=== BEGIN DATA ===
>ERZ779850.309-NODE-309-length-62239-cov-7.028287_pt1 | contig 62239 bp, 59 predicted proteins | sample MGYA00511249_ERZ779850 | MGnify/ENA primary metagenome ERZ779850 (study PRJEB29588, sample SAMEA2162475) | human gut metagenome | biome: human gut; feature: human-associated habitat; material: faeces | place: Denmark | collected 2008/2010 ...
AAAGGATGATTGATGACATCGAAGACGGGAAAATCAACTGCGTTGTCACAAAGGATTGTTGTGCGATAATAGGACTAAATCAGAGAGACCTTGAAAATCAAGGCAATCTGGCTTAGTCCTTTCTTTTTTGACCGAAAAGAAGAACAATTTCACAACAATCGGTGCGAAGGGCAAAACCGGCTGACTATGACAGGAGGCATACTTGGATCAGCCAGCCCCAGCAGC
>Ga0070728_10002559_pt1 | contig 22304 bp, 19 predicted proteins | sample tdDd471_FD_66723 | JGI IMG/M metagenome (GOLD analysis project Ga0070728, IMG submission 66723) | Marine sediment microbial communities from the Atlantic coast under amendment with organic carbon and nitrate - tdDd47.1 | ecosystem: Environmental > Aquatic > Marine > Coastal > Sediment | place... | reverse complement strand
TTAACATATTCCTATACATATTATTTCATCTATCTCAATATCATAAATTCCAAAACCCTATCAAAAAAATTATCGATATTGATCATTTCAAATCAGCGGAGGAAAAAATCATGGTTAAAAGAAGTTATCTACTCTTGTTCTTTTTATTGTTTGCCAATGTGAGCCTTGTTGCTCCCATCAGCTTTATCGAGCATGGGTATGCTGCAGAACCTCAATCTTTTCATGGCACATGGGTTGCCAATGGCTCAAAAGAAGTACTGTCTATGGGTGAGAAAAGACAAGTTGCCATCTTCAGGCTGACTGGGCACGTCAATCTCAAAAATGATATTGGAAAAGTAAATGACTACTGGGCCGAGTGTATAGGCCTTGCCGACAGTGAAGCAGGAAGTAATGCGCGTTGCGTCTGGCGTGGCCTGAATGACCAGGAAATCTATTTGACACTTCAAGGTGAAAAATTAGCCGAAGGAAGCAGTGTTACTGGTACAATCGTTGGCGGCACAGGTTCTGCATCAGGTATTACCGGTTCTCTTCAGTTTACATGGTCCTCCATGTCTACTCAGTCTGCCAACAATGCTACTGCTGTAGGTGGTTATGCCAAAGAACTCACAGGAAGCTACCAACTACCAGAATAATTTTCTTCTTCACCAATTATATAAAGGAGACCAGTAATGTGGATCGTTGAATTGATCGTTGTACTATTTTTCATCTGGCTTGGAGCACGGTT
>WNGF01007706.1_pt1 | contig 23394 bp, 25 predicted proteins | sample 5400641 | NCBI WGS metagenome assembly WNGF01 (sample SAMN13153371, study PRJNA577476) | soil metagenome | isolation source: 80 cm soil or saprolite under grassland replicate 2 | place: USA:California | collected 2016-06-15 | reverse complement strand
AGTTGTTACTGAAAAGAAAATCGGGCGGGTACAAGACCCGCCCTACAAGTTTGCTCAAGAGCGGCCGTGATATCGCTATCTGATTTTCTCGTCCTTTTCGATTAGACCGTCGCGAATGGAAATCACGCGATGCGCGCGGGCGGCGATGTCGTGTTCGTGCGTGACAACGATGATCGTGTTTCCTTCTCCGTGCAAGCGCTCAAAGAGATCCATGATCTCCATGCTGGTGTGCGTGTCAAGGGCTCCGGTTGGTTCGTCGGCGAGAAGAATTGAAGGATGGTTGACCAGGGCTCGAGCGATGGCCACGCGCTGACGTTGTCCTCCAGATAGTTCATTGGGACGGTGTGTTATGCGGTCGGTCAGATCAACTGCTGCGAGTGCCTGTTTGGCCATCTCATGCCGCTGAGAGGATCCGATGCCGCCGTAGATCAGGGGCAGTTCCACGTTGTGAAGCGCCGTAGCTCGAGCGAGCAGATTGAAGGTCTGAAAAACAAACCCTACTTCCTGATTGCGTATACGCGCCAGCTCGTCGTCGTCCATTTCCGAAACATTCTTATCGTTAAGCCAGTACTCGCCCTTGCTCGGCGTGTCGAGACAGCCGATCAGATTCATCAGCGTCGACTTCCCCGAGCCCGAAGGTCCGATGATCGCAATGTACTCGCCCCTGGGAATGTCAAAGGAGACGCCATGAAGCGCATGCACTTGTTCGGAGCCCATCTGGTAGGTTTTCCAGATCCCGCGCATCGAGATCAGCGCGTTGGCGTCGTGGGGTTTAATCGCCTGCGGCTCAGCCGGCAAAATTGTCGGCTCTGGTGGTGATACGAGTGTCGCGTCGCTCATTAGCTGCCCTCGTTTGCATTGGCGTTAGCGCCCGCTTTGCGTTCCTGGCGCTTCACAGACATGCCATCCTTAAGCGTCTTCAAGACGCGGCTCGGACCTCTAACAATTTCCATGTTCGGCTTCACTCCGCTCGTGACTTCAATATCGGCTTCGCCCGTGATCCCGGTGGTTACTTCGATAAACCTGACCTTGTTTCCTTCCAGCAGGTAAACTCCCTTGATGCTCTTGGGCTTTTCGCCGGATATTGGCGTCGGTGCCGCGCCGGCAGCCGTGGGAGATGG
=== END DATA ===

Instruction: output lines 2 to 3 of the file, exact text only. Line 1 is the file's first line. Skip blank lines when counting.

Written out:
AAAGGATGATTGATGACATCGAAGACGGGAAAATCAACTGCGTTGTCACAAAGGATTGTTGTGCGATAATAGGACTAAATCAGAGAGACCTTGAAAATCAAGGCAATCTGGCTTAGTCCTTTCTTTTTTGACCGAAAAGAAGAACAATTTCACAACAATCGGTGCGAAGGGCAAAACCGGCTGACTATGACAGGAGGCATACTTGGATCAGCCAGCCCCAGCAGC
>Ga0070728_10002559_pt1 | contig 22304 bp, 19 predicted proteins | sample tdDd471_FD_66723 | JGI IMG/M metagenome (GOLD analysis project Ga0070728, IMG submission 66723) | Marine sediment microbial communities from the Atlantic coast under amendment with organic carbon and nitrate - tdDd47.1 | ecosystem: Environmental > Aquatic > Marine > Coastal > Sediment | place... | reverse complement strand